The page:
Would you be OK with only 56% of your income? Would you be OK with having electricity only 56% of the time? What about garbage pick-ups? Healthcare?
As of today, 56.4% of households in NYC have completed the census and we need everyone’s help to raise our response rate. It’s not too late to respond. If everyone who already completed the census also got a friend, neighbor, or family member to complete it, we would already be at 100%!
THE WAYS YOU CAN PROMOTE A COMPLETE COUNT:
Do you know someone who left NYC due to Covid-19? Contact them and make sure they counted themselves at their New York City address, where they live most of the time.
Encourage 100% participation from your coworkers or extended family.
It’s so so so so so so so so so so so so so so so so so important to fill out the Census, and here are University Settlement Adult Literacy Program students Lifen Wu (aka Stephanie) and Si En Wen (aka Wilson) to tell you why.
In addition to George Floyd, you may have heard the name Breonna Taylor in connection with recent Black Lives Matter protests. Read the brief summary of her case in English and traditional Chinese below, courtesy of Send Chinatown Love:
Justice for Breonna Taylor | Traditional Chinese/English
According to the search warrant, police believed a suspected drug dealer named Jamarcus Glover – who did not live with Breonna – was keeping drugs or money at her house. Glover was already in police custody at this time.
The police were not in uniform. According to Breonna’s boyfriend and neighbors, they did not knock. They simply forcibly entered Breonna’s house.
Her boyfriend, thinking they were intruders, called 911 and pulled out a gun. He shot at one officer’s leg. Kenneth has a license to carry a gun and lives in a state where it is legal to shoot at intruders if they are breaking into your home.
Remember, the cops were not in uniform, and neighbors and Kenneth say that they did not announce themselves when entering.
Here’s a video for you explaining systemic racism. You might need to watch it more than once – and if you need to slow it down, remember you can change the Playback Speed when you click on the Settings icon. In the Settings there are also subtitles in Spanish and Japanese, and you can click here to watch a version with Chinese subtitles. After you watch, take the quiz to test your understanding!
Letters for Black Livesis a set of crowdsourced, multilingual, and culturally-aware resources aimed at creating a space for open and honest conversations about racial justice, police violence, and anti-Blackness in our families and communities. Click on the beginning of each letter below to read in Chinese, Spanish, or English – or click here to see all languages available.
In full support of the democratic right to dissent and protest, we join with many other voices of outrage across the country to call for justice for George Floyd. As our African-American staff, family members and communities express righteous anger at the injustice they face every day, we share in it and stand with them in solidarity.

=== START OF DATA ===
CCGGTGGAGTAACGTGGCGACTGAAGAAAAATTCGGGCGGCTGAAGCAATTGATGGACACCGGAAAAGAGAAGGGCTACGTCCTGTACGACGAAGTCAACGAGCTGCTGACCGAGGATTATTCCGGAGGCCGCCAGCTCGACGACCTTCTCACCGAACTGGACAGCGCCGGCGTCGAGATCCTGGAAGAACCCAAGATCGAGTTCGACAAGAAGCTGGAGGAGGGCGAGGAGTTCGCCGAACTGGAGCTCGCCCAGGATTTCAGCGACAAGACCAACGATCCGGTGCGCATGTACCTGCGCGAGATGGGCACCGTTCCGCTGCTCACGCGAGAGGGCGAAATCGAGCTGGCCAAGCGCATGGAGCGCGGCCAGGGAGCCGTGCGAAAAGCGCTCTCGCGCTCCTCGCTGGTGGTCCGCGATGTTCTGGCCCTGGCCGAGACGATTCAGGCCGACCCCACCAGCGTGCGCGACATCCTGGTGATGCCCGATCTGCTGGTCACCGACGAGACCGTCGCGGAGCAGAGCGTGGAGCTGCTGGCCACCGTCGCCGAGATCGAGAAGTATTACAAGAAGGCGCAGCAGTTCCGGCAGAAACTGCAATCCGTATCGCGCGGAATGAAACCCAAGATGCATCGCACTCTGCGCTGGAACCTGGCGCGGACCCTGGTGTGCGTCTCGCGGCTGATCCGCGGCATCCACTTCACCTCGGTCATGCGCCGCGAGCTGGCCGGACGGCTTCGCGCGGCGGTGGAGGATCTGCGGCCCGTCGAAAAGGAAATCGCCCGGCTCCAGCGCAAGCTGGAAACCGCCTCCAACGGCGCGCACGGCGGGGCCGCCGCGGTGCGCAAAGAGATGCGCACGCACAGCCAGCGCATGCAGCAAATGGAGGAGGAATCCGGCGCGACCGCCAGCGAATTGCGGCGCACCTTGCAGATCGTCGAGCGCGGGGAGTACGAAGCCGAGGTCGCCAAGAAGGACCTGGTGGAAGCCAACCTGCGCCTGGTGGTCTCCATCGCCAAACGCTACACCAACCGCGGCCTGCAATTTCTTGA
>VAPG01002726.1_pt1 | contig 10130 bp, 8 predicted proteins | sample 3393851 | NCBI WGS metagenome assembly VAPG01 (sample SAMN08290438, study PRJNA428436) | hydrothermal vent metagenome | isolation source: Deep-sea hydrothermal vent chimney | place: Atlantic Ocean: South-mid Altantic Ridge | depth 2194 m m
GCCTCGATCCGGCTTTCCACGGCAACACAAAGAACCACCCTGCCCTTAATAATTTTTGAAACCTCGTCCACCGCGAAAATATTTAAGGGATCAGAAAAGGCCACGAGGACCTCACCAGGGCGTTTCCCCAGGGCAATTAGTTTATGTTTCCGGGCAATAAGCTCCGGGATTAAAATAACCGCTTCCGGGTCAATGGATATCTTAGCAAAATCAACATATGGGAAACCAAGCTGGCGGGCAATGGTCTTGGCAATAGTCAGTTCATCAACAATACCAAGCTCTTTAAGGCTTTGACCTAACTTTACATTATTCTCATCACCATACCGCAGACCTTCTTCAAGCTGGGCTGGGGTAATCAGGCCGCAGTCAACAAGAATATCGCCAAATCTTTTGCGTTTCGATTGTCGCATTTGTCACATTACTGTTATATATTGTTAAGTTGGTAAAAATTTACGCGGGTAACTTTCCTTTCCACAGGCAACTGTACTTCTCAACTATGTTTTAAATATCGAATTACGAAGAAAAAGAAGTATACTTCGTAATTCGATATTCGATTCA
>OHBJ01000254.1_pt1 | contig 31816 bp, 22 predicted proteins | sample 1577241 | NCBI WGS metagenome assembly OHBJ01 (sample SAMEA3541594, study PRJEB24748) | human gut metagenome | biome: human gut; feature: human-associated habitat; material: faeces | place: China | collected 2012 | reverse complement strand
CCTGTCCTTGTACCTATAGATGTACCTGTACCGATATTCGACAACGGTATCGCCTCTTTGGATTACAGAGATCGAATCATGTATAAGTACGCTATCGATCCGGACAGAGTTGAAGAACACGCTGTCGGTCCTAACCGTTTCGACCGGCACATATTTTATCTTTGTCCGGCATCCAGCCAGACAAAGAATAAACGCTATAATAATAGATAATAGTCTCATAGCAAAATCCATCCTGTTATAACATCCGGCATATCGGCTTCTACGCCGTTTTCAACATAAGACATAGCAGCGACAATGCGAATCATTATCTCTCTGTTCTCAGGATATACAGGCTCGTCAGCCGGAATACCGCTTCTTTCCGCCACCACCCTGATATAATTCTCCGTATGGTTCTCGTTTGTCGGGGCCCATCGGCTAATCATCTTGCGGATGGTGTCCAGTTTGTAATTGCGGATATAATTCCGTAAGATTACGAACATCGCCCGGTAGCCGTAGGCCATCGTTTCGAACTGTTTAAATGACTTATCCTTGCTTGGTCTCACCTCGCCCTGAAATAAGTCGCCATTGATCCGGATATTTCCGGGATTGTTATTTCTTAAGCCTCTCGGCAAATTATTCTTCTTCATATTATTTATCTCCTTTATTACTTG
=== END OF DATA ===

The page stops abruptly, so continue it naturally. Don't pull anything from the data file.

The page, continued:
En total apoyo al derecho democrático a disentir y protestar, nos unimos a muchas otras voces de indignación en todo el país para pedir justicia para George Floyd. A medida que nuestro personal afroamericano, los miembros de la familia y las comunidades expresan una ira justa por la injusticia que enfrentan todos los días, compartimos y nos solidarizamos con ellos.
“George Floyd’s murder is not an isolated incident, but rather part of a deadly and familiar trend. The senseless killing of black and brown people by police officers is a public health emergency our country has the power to stop. Leaders and policy makers must grapple with our history of white supremacy and acknowledge how power, privilege, and oppression continues to shape daily life in America before we can ever hope to live in a country where communities of color are truly free.
New York’s settlement houses have been progressive leaders in this State for over a century and continue to speak out against racial injustices while building inclusive communities. Today they fight racist ideology in public policy debates from so-called “voter ID laws” to the discrimination against Asian Americans during the coronavirus outbreak to the higher social-distancing arrests and summons in communities of color. During a global pandemic, we have seen the stark consequences of that racist ideology laid bare as black and brown New Yorkers are dying at twice the rate of their white neighbors.
United Neighborhood Houses continues to reckon with America’s racist legacy, and together with our member settlement houses, we affirm our commitment to serving as allies, listening when challenged, and leveraging what power and privilege we have to fight systemic racism. We stand shoulder to shoulder with settlement houses in extending our deepest condolences to George Floyd’s family while repeating the mantra that has shaped the latest iteration of America’s long-running battle for civil rights: Black Lives Matter.”
And here are some English for Speakers of Other Languages Lesson Resources related to the protests: